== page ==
The webinar, which can be heard here upon request, covered a wide range of topics of interest to industry players, including market forces, consumer perceptions, and the like.
The speakers were: Adam Ismail, CEO of GOED; Sam Wiley, CEO of Wiley’s Finest; Bill Harris, PhD, professor of medicine at the University of South Dakota and president of the omega-3 testing company OmegaQuant Analytics; and Jon Clinthorne, PhD, scientific affairs and nutritional education manager for vitamin Cottage health food retailers.
Sizing the market
Ismail led things by taking a look at how the market is doing. GOED has compiled a lot of sales data and recently introduced an internal data function. He offered the organization’s view of the market with one major caveat: GOED is not primarily a market research organization. There are now so many research firms competing for market reports that there are huge variations in the size of these firms in the various markets in which they compete, and the omega-3 market is no different in that regard. After all, they cannot all say the same thing and still differentiate themselves, which means that some reports are clear outliers.
“We don’t make any predictions,” said Ismail. “We believe that every brand should take a look at the data and make their own judgments.”
With that said, Ismail said it appears that the global market has returned to a modest growth rate of somewhere in the 2% to 3% range. The U.S. market, which was actually in decline a few years ago, appears to have returned to growth, Ismail said, even though it’s only around 1% to 2%. The market for omega-3 fatty acids in Europe is stagnating, so that Asia / Pacific is the most important growth driver.
Keep omega-3 fatty acids in the foreground
A few years ago, GOED ran a national advertising campaign to remind consumers of the benefits of omega-3 fatty acids. Ismail said the campaign was successful although its impact was limited by its small size. Companies contributed to the effort, but not enough to launch a “Got Milk?” Scale campaign. Campaign that everyone seems to be citing as a successful example of raising an entire category.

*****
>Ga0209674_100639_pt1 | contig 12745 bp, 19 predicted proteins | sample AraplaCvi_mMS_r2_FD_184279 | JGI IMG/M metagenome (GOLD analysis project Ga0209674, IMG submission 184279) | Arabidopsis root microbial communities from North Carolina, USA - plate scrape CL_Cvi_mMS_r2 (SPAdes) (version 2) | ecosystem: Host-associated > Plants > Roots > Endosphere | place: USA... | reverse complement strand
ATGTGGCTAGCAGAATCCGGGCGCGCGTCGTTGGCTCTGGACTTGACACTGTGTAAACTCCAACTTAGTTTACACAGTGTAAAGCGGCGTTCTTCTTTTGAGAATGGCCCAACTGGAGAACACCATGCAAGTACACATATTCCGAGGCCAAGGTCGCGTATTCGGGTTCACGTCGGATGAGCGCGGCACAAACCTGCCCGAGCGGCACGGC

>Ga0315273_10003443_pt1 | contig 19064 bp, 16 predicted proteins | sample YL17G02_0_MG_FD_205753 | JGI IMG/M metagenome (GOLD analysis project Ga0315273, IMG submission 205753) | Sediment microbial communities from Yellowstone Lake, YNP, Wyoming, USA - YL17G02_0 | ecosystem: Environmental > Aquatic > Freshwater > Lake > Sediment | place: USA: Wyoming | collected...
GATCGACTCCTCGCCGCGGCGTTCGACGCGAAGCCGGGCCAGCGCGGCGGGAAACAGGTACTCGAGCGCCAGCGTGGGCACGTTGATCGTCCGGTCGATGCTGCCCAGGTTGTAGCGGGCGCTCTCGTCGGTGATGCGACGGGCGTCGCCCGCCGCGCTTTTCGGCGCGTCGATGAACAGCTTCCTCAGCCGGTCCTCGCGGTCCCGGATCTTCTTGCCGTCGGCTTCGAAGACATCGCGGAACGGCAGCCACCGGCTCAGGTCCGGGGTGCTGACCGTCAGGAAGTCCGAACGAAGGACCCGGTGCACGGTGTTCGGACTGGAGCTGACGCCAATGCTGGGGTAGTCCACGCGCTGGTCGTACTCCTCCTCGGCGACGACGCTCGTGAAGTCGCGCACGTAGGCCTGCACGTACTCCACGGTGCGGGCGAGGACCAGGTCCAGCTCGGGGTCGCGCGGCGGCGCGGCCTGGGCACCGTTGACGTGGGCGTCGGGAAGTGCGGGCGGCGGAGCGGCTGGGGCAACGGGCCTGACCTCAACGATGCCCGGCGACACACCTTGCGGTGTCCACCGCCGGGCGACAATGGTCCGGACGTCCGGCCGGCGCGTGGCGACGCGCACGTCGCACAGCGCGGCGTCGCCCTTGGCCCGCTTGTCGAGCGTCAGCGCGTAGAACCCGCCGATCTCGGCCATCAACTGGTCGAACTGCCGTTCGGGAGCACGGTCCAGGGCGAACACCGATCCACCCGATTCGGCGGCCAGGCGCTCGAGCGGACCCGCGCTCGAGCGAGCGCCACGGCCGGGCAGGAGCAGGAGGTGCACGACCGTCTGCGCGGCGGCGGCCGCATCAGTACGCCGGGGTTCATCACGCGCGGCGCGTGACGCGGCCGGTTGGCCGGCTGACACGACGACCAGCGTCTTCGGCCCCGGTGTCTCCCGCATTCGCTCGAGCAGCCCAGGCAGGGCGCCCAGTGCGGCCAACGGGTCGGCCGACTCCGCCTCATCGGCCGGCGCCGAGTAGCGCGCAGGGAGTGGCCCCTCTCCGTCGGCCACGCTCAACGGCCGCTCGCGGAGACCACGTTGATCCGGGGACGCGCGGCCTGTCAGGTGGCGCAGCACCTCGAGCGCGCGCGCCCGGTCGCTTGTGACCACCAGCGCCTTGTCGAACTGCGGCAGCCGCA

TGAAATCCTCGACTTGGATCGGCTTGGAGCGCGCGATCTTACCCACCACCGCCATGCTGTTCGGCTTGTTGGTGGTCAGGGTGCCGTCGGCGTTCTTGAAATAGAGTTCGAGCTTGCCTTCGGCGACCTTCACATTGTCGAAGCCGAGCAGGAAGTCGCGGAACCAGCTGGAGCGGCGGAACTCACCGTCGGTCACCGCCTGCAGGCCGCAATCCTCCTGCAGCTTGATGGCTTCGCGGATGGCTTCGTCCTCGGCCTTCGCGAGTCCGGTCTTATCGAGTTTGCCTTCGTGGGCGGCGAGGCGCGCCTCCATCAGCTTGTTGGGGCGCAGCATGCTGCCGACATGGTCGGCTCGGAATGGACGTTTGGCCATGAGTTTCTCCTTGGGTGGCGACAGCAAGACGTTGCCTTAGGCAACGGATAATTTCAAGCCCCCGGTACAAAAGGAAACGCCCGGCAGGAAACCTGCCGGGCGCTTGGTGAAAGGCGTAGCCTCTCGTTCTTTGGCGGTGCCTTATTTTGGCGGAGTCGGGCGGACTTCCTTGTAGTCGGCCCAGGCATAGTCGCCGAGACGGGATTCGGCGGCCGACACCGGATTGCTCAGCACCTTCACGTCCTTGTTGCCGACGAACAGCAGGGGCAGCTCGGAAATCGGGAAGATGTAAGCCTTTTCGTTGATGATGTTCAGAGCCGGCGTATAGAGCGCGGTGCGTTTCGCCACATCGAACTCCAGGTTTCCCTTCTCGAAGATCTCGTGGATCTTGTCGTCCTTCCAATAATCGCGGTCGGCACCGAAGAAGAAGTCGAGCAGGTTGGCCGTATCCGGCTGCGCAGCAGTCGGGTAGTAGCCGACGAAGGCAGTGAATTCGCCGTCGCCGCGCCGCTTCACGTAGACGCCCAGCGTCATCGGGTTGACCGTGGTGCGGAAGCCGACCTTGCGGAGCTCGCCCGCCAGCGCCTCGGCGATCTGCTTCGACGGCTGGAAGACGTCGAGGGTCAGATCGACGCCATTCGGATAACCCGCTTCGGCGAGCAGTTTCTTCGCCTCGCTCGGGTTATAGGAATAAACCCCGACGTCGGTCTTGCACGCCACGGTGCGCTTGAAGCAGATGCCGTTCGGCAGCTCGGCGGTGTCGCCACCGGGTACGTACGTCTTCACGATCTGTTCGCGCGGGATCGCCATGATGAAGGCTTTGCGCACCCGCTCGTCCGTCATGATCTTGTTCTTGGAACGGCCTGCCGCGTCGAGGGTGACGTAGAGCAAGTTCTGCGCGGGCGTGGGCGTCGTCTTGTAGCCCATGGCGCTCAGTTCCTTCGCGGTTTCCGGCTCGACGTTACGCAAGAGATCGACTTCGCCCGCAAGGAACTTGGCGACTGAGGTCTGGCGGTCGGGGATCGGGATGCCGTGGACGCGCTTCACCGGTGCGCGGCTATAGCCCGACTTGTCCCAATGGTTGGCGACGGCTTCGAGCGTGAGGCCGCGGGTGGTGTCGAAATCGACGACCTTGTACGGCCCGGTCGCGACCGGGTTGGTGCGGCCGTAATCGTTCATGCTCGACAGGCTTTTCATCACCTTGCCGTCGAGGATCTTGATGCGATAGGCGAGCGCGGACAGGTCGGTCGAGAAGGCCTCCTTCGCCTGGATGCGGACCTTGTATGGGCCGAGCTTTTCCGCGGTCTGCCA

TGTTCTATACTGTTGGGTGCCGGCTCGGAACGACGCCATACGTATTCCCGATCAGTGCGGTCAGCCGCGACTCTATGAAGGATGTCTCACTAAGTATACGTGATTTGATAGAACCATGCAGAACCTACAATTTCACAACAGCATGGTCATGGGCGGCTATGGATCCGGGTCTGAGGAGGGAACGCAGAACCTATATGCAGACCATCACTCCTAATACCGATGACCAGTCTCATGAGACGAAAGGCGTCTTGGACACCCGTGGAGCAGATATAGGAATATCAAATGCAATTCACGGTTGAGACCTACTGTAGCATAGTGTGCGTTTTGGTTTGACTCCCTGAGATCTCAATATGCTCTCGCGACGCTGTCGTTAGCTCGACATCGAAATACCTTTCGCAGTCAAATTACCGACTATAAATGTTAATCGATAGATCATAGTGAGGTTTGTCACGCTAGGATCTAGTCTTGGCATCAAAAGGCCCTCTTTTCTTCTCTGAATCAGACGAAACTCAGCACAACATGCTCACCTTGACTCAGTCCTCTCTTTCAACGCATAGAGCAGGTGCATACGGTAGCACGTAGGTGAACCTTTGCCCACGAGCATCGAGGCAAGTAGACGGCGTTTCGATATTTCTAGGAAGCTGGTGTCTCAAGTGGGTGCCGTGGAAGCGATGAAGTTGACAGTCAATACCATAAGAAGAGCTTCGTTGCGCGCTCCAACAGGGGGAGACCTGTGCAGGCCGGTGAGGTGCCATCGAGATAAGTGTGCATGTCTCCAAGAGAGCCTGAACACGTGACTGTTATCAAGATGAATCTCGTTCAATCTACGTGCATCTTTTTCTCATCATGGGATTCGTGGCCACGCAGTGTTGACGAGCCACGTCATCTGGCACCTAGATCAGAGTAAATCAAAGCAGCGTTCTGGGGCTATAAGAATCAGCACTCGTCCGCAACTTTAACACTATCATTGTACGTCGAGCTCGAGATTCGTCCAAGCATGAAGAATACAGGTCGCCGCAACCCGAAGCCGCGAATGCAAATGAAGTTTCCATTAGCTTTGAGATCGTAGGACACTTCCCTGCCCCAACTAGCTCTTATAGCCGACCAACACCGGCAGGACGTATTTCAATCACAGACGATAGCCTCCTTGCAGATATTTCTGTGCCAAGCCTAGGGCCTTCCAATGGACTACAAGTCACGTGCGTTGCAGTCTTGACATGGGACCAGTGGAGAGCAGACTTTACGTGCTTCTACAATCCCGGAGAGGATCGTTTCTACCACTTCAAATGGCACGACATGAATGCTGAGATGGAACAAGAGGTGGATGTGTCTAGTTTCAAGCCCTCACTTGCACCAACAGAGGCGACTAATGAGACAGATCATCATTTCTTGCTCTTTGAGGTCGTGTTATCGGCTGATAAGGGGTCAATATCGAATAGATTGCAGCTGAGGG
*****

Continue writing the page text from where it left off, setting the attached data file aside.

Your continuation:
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However, according to Ismail, one important lesson emerged from this process: the soft patch that the market came across was not primarily caused by some negative headlines questioning the effectiveness of omega-3 fatty acids. Rather, it was because consumers weren’t regularly informed about the benefits of omega-3 fatty acids, so these products weren’t on their mind when they went to the store.
Wiley, whose company works with retail stores to educate consumers about the benefits of its Omega-3-Omega-3 line from Alaskan Pollock, agreed. “The main reason consumers get out of the category is because they simply forgot to buy the product again when they ran out,” he said.
Along with Wiley and Ismail, Clinthorne weighed what his company sees when talking to consumers about omega-3 fatty acids. Natural Grocers, which uses a significant portion of its retail space to stockpile nutritional supplements, is committed to using a nutritionist for each of its 140+ stores, located primarily in the western United States
In addition to the article on education, Harris detailed some of the latest research on omega-3 fatty acids. This included an interesting study of NFL players who followed four groups of players (three variable-dose and one placebo group) through a season measuring blood markers for brain trauma, which is a major problem for the league and sport in general. While the study design has obvious flaws (the potential for brain trauma varies by position, a player’s actual playing time, etc.), the results have been fascinating and worth further research, Harris said.